When most people start their first website, they look for the cheapest hosting option available. And, honestly, it’s usually enough in the beginning. But once your site actually gets some real traffic, you’re going to need to switch things up. Hosting Australia has a number of quality hosting options you may wish to consider.

Here are a couple of hosting options you should consider, starting with the slowest to the fastest:

  • Shared hosting
  • VPS hosting
  • Dedicated server

Shared hosting is a cheap option. You may find some servers available for less than five dollars a month. As the name implies, shared hosting means that you’re going to share your resources with a number of other sites on the same server. This means that you are sharing disc space, the CPU, RAM, etc.

With a virtual private server, you’re still sharing resources, but you have a set percentage of the resources that are dedicated specifically to your site. This means that the activity of other websites on the same server will not impact your resources.

Then there’s dedicated hosting. With dedicated hosting, you don’t share resources with anyone. You do all the maintenance, and you may even be able to suggest hardware that’s used in the server. You have more space, which makes the loading of your site a lot faster.


4. Reduce Image Sizes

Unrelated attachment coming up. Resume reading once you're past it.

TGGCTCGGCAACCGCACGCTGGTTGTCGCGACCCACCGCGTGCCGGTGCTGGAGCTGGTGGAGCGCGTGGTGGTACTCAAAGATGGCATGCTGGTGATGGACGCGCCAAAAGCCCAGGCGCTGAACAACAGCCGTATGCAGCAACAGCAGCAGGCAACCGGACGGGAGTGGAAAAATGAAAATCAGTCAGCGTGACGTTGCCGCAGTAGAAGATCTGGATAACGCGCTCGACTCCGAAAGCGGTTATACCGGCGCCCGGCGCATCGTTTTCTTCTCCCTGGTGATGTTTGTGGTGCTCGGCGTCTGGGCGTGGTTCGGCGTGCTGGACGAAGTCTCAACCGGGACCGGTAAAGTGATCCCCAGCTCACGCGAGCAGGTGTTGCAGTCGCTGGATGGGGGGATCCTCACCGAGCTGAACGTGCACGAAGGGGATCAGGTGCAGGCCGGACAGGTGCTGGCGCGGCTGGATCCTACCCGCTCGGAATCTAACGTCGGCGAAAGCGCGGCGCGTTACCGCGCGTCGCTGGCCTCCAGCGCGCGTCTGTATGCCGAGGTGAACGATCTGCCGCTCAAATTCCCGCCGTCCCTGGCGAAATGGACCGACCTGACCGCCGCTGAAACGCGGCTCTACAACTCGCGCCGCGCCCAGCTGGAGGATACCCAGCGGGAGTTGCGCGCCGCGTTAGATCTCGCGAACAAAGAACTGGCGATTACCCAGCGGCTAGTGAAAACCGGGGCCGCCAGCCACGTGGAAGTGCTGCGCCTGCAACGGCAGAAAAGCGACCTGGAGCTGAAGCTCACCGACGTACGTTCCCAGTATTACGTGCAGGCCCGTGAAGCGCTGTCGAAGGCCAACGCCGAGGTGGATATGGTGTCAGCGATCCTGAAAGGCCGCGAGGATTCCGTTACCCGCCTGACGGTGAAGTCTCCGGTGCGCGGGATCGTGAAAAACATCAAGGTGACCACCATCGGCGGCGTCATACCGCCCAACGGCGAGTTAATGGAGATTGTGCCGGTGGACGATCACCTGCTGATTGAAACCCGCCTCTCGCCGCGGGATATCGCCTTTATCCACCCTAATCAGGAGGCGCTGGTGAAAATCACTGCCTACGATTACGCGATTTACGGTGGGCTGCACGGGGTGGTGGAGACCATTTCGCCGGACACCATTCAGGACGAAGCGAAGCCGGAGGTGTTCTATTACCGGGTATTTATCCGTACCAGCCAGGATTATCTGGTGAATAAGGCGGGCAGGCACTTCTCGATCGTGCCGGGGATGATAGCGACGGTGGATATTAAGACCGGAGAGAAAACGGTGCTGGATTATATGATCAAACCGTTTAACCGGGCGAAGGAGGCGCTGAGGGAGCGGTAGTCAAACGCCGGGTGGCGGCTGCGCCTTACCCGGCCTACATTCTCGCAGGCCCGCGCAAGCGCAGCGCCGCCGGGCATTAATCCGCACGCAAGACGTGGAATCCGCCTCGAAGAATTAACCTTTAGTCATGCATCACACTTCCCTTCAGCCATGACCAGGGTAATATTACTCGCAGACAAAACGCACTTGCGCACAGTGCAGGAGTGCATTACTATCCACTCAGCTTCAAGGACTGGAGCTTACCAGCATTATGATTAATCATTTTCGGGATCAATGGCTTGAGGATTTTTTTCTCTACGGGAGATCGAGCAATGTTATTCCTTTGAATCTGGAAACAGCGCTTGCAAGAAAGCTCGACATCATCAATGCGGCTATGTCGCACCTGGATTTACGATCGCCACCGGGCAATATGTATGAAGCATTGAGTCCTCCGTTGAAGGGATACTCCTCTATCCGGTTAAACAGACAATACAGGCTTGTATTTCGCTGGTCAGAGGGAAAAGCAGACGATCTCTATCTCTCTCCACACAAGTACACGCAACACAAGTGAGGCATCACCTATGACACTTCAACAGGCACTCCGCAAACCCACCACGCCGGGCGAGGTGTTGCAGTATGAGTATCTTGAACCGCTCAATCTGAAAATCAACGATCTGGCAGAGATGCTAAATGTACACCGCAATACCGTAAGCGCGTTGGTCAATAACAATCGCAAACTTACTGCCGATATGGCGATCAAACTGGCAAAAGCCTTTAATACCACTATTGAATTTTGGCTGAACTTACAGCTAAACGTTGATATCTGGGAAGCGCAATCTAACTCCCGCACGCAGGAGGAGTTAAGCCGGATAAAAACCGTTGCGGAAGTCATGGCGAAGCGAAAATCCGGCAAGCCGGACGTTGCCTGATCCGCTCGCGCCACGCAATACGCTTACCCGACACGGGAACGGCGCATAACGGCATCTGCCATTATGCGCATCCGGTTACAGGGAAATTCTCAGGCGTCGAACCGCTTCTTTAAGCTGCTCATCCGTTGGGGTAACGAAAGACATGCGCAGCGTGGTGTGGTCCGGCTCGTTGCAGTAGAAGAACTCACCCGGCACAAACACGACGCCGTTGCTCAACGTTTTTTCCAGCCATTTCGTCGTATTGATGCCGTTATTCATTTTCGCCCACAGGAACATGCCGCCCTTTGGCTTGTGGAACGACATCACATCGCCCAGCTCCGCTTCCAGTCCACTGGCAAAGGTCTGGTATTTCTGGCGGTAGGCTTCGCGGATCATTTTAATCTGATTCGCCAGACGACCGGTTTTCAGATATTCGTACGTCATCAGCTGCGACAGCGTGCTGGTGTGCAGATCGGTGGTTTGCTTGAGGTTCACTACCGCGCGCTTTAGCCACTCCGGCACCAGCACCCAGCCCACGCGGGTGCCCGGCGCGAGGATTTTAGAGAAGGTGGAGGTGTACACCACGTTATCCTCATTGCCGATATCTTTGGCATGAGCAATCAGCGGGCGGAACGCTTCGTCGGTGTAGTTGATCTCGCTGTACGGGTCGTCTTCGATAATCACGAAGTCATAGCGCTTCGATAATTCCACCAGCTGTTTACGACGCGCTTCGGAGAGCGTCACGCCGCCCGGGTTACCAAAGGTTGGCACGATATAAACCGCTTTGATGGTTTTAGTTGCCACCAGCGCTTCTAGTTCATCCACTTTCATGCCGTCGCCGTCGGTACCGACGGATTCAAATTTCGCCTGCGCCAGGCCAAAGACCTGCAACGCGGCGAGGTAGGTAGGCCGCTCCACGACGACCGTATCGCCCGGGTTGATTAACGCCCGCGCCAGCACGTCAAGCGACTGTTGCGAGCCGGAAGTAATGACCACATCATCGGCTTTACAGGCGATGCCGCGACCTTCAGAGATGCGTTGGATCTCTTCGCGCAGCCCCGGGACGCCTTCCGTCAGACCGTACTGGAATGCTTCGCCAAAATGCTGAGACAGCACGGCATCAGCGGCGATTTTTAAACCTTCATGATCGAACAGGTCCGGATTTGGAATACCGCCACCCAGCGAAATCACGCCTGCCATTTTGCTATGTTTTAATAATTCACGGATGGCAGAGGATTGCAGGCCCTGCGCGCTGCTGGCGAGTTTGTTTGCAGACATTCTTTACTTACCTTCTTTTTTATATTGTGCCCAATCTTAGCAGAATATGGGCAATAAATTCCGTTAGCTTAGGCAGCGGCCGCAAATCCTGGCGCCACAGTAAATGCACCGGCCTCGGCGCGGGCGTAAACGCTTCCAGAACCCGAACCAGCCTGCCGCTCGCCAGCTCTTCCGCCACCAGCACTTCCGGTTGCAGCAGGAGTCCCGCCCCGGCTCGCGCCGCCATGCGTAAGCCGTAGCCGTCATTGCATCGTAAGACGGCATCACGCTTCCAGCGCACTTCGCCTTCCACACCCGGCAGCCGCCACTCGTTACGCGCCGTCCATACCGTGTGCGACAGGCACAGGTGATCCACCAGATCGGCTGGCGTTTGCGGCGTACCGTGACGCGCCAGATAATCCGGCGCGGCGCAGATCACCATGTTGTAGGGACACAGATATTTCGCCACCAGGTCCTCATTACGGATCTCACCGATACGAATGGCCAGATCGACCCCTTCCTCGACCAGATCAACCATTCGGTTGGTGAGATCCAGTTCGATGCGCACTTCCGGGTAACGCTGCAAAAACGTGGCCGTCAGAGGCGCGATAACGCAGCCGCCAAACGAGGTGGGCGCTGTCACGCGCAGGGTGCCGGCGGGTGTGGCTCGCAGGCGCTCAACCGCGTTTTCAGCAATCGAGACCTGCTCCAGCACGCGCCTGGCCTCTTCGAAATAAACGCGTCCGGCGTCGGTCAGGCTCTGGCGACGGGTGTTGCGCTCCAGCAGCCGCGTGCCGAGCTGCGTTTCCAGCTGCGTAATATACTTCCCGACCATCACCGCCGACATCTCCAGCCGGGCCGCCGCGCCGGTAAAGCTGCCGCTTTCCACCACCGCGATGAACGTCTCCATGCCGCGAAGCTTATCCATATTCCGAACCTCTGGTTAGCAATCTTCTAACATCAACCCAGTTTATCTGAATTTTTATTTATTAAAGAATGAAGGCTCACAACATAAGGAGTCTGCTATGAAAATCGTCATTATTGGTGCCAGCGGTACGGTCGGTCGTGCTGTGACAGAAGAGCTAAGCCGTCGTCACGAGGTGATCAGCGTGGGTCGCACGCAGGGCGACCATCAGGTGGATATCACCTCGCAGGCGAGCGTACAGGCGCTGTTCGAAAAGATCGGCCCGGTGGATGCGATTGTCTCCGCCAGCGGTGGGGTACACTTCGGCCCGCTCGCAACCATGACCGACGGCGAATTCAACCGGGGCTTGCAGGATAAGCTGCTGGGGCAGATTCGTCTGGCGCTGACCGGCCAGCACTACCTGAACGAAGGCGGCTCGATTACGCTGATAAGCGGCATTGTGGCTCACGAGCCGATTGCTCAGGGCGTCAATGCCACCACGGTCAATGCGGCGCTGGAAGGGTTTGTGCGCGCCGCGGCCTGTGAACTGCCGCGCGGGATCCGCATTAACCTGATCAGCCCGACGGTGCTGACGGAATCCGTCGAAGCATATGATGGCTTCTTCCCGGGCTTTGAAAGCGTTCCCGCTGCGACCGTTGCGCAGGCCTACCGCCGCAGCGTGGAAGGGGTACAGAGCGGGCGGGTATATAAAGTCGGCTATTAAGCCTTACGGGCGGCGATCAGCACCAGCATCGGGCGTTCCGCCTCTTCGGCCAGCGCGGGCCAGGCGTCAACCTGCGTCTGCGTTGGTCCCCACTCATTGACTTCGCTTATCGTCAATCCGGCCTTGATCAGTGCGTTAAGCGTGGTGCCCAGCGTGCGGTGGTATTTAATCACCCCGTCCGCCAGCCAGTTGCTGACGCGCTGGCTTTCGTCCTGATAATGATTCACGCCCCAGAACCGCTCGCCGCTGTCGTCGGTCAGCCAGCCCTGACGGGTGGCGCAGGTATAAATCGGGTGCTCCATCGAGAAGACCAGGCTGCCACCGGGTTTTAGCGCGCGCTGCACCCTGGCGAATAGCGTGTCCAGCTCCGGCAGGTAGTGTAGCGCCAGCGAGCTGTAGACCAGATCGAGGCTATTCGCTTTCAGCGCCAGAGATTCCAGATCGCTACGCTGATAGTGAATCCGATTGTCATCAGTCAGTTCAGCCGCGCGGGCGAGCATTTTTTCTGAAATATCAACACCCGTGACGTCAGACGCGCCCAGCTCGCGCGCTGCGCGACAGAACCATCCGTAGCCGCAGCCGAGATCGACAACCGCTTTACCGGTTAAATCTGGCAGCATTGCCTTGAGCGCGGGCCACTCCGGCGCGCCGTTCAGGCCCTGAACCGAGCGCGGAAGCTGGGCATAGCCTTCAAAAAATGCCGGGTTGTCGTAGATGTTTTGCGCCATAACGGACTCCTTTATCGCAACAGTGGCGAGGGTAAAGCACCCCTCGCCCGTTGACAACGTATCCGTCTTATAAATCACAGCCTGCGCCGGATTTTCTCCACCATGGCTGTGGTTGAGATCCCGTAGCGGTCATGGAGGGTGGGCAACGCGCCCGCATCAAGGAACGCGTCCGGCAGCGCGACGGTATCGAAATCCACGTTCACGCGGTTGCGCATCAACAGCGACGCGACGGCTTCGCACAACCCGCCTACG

Images are going to have a major impact on how fast your site loads. Large files are going to bring your load times way up. Of course, you can’t get rid of images altogether. Having helpful images is key to getting a high conversion rate. Most customers want to see at least three photographs of a product before they purchase it.

If you can’t get rid of images and larger images are going to affect your load time, what can you do? Image compressing. There was a study done that showed that resizing 22 MB of images down to 300 kB reduced wait time by 70 percent. Obviously, this led to an improved conversion rate, and it led to more customers staying on the site longer.


5. Prioritize above the Fold Content

You can improve the customer experience if you make the images and information that is above the fold load faster. Even if it takes a few seconds for the rest of the page to load, that’s fine. Some refer to this as lazy loading. There are a number of plug-ins that you can use to accomplish this goal.

Remember, Google is taking your site’s speed into consideration when ranking your site. Slow load times can jeopardize your position in first place. Since 2015, mobile searches outnumbered desktop searches.

And that shift is something that is going to continue to happen. Google is not going to rank sites well that don’t load quickly on mobile devices. Google is ranking pages based on the experience they provide to mobile users. It is recommended that your site takes no longer than three seconds to load. Use some of the above-mentioned steps to accomplish that goal.


We would love to hear from you about the steps you have taken to improve your page’s load time. Leave your comments in the comment section below.

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Madalin Tudose

A web developer with a crush on SEO. Having my skin in the game of website development and digital marketing for more than 10 years already, you might consider me an expert. At least this is what people call me. Honestly, I HATE that term. I prefer to describe myself as a person who takes action and risks. I test every hypothesis, document every step of the process, and implement what works.